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SR. CHRISTINE PINTO, OSB

She listened with the ear of her heart.

by April S. Campeña


Leading the school for the Lord’s service, Sr. Christine Pinto, OSB, is the 20th President of St. Scholastica’s College Manila. Approaching her 10 years as a Benedictine sister, she has embodied the aura of serenity, humility, conviction and steadfast leadership.

Sr. Christine began her journey towards becoming a nun in 1999 by entering in the Benedictine formation.


TRUE BLUE SCHOLASTICAN A true blue Scholastican and Benedictine child, she spent her kinder to high school years in St. Scholastica’s College Manila. She was an active student and showed early on her passion for service when she became a Girl Scout. In 1993, she became a moderator for the Girl Scouts in the high school unit of SSC Manila. Her active participation and experience in scouting equipped her to be the moderator for the Girl Scouts of the Philippines until 1999. She was also working as part-time faculty in the college unit while working as a full-time lawyer at the Court of Appeals. Having a heart who is always on a mission, she did volunteer work for Santissima Trinidad Parish. After the World Youth Day in 1995, together with other parish volunteers, she became one of the core youth leaders who organized the youth ministries in the Ecclesiastical District Youth of Manila. THE CALL In 1994, she joined her 4th year college students - her graduating class - for a synthesis retreat. After a long time of not attending any retreats since her college years, only then did she get to contemplate. She asked the Lord, “What can I give you in return?” She was involved with so many things at the time – she was a lawyer, a teacher and a volunteer in the youth ministry. And the voice that she heard was, “Be a sister. Be a religious.” Five years later, she answered that call. BENEDICTINE FORMATION Sr. Christine began her journey towards becoming a nun in 1999 by entering in the Benedictine formation. She took her first profession in 2001 after three years in postulancy and novitiate. After 5 years in juniorate, she decided to leave in 2005. She felt that she had not been faithful to the life expected of a Benedictine sister. Seeing that she got easily affected by those who would leave the program also made her think about her decision. For her, it felt like half of herself was in the convent and the other half on the outside. At that time, she was not yet ready to go home. The Manila priory, under sub prioress Sr. Lumen Gloria, looked for a job for her so she was sent to Daughters of Charity at Sacred Heart College, Lucena City. She worked at their Human Resource Department for a year due to her legal background.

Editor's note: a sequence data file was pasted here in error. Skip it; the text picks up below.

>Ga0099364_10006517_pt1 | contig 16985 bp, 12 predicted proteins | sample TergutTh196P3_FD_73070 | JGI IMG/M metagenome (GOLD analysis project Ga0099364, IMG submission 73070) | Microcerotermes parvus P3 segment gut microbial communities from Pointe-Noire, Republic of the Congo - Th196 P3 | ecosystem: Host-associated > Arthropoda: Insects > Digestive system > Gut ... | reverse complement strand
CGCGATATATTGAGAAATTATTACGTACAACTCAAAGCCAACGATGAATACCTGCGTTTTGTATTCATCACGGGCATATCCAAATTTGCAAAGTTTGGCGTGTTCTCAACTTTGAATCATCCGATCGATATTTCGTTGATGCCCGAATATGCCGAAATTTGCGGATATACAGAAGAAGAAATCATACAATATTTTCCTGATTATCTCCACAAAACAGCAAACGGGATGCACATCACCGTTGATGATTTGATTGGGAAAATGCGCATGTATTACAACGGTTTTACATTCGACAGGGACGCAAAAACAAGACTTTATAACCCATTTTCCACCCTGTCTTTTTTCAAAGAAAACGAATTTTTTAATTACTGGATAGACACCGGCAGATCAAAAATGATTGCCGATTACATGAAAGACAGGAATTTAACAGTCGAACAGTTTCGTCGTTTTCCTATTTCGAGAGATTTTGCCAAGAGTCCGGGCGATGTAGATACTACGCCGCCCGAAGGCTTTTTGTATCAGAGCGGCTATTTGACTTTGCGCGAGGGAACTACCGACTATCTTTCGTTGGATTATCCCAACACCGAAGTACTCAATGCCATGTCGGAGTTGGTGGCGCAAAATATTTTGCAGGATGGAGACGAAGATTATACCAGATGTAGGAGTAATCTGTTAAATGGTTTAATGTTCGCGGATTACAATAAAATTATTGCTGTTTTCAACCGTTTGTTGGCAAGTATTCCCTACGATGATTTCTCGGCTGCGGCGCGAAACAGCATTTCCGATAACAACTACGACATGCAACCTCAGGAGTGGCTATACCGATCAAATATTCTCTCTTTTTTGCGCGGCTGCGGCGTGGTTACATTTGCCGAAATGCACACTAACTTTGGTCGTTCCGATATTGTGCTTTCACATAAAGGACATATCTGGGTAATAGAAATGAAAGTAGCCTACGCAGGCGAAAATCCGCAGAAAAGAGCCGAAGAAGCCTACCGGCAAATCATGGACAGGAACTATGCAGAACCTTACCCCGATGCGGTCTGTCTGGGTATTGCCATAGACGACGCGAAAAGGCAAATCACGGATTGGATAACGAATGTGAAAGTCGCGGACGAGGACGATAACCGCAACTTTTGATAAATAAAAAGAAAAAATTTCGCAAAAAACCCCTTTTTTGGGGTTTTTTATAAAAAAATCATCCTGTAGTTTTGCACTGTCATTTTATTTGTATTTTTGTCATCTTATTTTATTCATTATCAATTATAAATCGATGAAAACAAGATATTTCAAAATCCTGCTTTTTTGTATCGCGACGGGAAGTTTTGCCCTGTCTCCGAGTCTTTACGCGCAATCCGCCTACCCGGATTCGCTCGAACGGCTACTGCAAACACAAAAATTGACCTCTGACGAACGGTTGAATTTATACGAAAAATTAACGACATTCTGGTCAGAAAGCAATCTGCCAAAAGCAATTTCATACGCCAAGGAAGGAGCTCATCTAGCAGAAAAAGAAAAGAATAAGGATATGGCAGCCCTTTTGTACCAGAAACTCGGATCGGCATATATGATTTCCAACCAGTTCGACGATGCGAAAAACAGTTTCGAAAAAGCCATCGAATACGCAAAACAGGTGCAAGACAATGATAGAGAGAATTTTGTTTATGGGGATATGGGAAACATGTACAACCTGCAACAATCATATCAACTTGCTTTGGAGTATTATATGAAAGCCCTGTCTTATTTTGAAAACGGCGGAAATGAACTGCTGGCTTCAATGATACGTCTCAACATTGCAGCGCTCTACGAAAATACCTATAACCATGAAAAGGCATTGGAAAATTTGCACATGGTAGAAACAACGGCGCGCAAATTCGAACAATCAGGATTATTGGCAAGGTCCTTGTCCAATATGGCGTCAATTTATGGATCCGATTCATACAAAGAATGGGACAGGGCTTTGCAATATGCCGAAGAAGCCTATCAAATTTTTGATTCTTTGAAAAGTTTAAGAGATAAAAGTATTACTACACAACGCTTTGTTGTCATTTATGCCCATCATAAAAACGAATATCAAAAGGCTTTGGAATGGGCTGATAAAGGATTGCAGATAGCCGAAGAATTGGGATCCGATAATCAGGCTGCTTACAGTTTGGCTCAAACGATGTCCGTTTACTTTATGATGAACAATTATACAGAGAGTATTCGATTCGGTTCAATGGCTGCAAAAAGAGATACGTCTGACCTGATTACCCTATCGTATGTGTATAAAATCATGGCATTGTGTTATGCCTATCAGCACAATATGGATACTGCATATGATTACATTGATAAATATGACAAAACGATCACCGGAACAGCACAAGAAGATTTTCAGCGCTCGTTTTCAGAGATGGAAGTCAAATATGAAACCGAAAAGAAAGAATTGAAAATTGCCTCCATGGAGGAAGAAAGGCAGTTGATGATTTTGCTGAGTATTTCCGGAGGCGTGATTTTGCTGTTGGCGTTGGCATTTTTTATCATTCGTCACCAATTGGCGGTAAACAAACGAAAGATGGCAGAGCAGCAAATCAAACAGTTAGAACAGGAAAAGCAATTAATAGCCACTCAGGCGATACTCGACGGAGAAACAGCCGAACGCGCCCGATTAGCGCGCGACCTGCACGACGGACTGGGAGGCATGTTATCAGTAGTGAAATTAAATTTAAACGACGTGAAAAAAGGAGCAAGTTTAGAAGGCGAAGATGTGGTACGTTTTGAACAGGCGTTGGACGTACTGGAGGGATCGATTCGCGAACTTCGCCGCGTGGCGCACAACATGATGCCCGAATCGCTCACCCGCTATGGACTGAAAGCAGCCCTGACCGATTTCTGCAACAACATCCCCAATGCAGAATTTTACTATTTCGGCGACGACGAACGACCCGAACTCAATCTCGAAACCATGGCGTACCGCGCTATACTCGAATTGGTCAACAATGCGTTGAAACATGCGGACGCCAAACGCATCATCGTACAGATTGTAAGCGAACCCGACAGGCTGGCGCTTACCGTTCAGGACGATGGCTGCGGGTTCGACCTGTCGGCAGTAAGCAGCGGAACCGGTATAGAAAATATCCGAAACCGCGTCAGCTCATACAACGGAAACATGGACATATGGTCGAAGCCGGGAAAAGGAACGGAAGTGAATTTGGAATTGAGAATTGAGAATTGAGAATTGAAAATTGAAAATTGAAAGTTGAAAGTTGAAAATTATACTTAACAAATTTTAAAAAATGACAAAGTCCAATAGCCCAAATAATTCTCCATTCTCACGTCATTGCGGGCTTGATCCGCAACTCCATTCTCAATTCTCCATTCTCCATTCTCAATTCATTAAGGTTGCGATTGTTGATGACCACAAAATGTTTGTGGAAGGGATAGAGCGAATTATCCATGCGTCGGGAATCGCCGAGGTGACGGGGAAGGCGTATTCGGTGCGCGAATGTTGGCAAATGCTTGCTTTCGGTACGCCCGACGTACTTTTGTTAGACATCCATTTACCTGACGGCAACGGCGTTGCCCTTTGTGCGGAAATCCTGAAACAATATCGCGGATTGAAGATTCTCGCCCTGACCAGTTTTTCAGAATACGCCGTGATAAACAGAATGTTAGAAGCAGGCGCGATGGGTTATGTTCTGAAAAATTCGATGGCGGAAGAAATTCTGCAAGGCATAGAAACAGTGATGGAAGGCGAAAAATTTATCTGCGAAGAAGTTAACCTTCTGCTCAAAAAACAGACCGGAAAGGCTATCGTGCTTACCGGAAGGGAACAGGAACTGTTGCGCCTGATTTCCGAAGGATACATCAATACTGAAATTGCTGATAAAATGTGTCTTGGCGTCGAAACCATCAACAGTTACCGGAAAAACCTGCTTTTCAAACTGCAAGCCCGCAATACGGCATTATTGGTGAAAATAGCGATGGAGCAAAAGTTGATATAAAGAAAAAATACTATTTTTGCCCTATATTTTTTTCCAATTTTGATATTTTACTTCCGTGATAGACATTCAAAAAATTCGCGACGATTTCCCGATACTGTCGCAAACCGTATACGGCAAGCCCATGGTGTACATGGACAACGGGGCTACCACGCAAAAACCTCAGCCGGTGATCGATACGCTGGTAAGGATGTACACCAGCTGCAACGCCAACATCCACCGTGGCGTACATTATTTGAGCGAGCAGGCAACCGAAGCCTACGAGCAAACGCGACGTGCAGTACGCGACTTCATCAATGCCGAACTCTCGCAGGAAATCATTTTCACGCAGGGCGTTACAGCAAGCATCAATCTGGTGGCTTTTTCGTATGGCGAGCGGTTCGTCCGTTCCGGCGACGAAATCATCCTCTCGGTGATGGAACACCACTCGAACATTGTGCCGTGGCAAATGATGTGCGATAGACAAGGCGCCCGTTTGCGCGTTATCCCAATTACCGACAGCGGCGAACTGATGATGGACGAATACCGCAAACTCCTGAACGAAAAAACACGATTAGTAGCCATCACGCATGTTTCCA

AFRICAN MISSION

Having a heart of service for others, she was given an opportunity to be on a foreign mission to Windhoek, Namibia in Southern Africa. She was assigned to one of the local congregations – Alliance of International Monasticism – an organization that helps mostly Benedictine congregations in Africa or in places where they would need more assistance. She helped in the Benedictine formation by teaching the Rule of St. Benedict and travelled to different communities to hold English classes for the Namibian sisters.


After a year of missionary work in Africa, she was still unsure whether she should go back to her law practice. But she was determined to fulfill her lay mission.


This gave her a few months to reflect on what she should do next.


She met with Mother Adelaida Ygrubay, her juniorate directress, who asked if she was planning to go back to religious life. She discerned again and went back in May of 2008.